It was then that Bodie's 601 vigilante group took over. To my knowledge, the "601" was not simply a single group and in fact there were other vigilante groups that called themselves the "601". For example, we know that there was a secret 601 vigilante group in Bodie, and also up north in Truckee, California. We also know that there was a group of vigilantes calling themselves the "601" in Reno, Nevada. There is speculation that there was a 601 vigilante group in Redding, California, when the Ruggles Brothers were lynched. But, to my knowledge, they were not affiliated in the way that the vigilante groups that made up the Anti Horse Thief Association were all connected.

The Anti Horse Thief Association was started in Missouri and achieved so much success at apprehending horse thieves that they actually branched out into apprehending those wanted for other criminal activities as well. By 1863, the Anti Horse Thief Association actually had formal bylaws and even adopted their own constitution. By the end of the Civil War, law enforcement and the courts saw the benefit of what the Anti Horse Thief Association was doing. Yes, so much so that that vigilante group actually expanded and created branches of their organization in a couple of other states and the Oklahoma Indian Territory with the sanction of the law.

As for the 601 vigilante groups, it appears the use of 601 was common among some vigilante groups because of it's significance. The numbers 601 is believed to stand for "6 feet under, 0 trial, 1 rope." As for the case of murderer Joseph DeRoche, Bodie's 601 Vigilantes hanged DeRoche on Monday, January 24, 1881.

What took place was chronicled in the below article from The Bodie Free Press newspaper:

Judge Lynch held his first court session in Bodie early on Monday morning and passed judgment on a criminal whose crime is already recorded and impressed on every mind in this community. The tragic end of DeRoche, the murderer, was at once awful and impressive.

The lesson to be learned from it is easily read and the simplest mind can fully comprehend it. That a cruel murder had been committed no one can deny; that the swift retribution was expected every observing citizen could predict with safety. The excitement of the Sabbath did not die away and the wrath of the people did not go out with the setting of the sun. As the shades of darkness enveloped the town, the spirit of revenge increased in intensity and developed into a blazing column of fire. It was burning in its intensity and fearful in its results.

After the adjournment of the court and DeRoche was token back to his narrow cell, a mysterious committee was organized, the like of which has existed in many towns on this Coast since ’46, and whose work has been quick and thorough. The Committee, it is reported, held a long session and discussed the matter in hand. The session was long and deliberate, and its conclusions resulted in the lynching of DeRoche.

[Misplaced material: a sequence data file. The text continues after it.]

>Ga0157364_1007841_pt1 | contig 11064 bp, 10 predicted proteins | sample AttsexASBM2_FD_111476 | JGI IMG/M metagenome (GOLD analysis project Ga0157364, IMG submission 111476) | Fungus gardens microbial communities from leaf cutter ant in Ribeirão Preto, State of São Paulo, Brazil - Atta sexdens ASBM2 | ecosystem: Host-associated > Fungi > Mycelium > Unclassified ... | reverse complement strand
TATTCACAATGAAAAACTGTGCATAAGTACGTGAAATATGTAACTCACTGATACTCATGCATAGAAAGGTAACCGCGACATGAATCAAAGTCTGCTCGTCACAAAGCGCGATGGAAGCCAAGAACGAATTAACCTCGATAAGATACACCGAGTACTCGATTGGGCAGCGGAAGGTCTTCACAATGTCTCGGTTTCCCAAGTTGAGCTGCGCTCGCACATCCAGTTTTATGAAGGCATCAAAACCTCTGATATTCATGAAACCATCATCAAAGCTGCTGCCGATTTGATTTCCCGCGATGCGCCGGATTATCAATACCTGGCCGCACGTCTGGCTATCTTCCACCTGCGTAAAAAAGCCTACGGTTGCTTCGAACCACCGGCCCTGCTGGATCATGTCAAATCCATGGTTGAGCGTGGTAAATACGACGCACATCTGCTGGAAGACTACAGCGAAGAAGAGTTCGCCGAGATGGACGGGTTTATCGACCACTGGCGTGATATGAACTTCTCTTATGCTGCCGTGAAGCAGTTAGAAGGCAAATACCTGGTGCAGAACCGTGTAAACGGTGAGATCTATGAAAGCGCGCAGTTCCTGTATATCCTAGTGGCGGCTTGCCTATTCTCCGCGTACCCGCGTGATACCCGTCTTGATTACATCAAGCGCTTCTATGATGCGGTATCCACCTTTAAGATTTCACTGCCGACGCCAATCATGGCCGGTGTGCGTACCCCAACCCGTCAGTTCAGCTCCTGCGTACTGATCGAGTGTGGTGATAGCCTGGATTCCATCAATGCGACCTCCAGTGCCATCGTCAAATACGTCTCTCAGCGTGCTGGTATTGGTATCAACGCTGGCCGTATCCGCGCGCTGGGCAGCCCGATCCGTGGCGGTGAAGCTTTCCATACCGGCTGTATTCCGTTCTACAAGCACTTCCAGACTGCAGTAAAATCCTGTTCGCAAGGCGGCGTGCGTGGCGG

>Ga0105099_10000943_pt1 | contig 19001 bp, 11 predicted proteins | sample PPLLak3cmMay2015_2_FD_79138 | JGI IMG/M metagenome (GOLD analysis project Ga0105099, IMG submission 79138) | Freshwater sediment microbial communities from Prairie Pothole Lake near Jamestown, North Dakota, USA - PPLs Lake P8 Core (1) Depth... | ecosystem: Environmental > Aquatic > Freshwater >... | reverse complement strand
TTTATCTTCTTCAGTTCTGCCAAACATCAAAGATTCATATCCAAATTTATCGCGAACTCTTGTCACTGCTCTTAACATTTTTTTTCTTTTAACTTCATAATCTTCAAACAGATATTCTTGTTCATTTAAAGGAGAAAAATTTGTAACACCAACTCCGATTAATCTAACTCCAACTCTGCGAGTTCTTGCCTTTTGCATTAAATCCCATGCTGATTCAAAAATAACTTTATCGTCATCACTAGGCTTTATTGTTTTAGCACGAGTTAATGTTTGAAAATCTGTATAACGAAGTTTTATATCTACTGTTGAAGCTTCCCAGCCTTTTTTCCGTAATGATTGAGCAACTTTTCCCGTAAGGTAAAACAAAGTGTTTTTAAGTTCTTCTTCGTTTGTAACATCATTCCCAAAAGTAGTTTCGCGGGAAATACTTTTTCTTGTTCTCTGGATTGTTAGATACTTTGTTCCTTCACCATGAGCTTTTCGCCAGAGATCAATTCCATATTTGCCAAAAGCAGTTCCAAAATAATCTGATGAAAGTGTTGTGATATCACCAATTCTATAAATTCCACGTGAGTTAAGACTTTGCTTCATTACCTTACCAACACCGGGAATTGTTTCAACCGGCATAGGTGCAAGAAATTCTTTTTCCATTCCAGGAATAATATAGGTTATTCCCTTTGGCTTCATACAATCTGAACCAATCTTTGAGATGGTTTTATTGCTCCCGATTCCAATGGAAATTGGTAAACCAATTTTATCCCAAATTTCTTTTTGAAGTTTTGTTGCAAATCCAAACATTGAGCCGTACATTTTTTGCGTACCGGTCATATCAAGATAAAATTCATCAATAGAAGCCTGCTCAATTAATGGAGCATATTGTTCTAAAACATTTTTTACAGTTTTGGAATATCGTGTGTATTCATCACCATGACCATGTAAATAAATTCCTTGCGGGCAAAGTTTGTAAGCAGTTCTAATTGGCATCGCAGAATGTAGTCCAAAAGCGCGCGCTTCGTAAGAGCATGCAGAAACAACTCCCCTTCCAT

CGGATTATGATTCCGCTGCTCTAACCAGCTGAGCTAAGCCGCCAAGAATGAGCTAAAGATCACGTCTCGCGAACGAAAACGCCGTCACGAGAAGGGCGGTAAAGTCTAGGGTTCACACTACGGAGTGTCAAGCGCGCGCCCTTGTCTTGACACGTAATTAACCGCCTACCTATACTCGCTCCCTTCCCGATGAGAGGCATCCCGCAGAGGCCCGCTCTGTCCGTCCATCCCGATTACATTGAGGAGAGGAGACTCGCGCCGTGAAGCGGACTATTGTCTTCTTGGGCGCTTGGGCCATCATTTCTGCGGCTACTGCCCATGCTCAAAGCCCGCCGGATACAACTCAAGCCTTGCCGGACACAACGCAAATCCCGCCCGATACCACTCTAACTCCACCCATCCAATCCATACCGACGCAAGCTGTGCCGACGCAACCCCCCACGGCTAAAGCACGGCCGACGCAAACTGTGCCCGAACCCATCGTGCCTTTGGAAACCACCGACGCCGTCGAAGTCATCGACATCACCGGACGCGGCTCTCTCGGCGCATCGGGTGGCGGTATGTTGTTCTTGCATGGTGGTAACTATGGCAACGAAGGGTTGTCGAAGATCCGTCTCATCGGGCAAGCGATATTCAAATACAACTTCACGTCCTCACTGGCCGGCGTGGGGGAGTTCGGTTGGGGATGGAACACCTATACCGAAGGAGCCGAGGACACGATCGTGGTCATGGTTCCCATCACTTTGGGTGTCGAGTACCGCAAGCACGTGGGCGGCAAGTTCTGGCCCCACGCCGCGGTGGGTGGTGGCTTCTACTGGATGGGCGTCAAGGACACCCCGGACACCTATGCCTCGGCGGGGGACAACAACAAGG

Between 1:30 and 2 o’clock Monday morning, a long line of masked and unmasked men were seen to file out of a side street into Bonanza Avenue. There must have been two hundred of them and as the march progressed to the jail the column increased. In front were the shotguns carried by determined men. They were backed up by a company which evidently meant business, and no ordinary force could foil them in their progress.

When the jail was reached it was surrounded and the leader made a loud knock at the door. All was dark and quiet within. The call had the effect of producing a dim light in the office, and amid loud cries of “DeRoche,” “Bring him out,” “Open the door,” “Hurry up,” etc. Jailer Kirgan appeared, and responded by saying: “All right boys; wait a minute; give me a little time.” In a moment the outside door was opened slowly and four or five men entered.

Under instructions the door of the cell in which the condemned prisoner lay was swung open. The poor wretch knew what this untimely visit meant, and prepared for the trying and humiliating death. It was some moments before he was brought out, and the crowd began to grow impatient. Some imagined the prisoner had been taken away by the officers – If this had been the case what would have followed can only be imagined. All these doubts were put at rest by the presence of the man.

He wore light-colored pants, a colored calico shirt, and over his shoulders was hung a canvas coat buttoned around the neck. His head was bare, and as the bright rays of the moon glanced upon his face, there was a picture of horror visible. It was a look of dogged and defiant submission.

With a firm step he descended the steps and came out upon the street in a hurried manner, closely guarded by shotguns and revolvers. The order to fall in was given, and all persons not members of the mysterious committee to stand back. The march up Bonanza Street was rapid. Not a word was said by the condemned man, and his gaze was fixed upon the ground.

He was hurried up a back street to Fuller. The corner of Green was turned, and when Webber’s blacksmith shop was reached, a halt was made. In front of this place was a huge gallows frame, used for raising wagons, etc., while being repaired. Now it was to be used for quite a different purpose. “Move it over to the spot where the murder was committed,” was the order, and immediately it was picked up by a dozen men and was carried to the corner of Main and Lowe streets.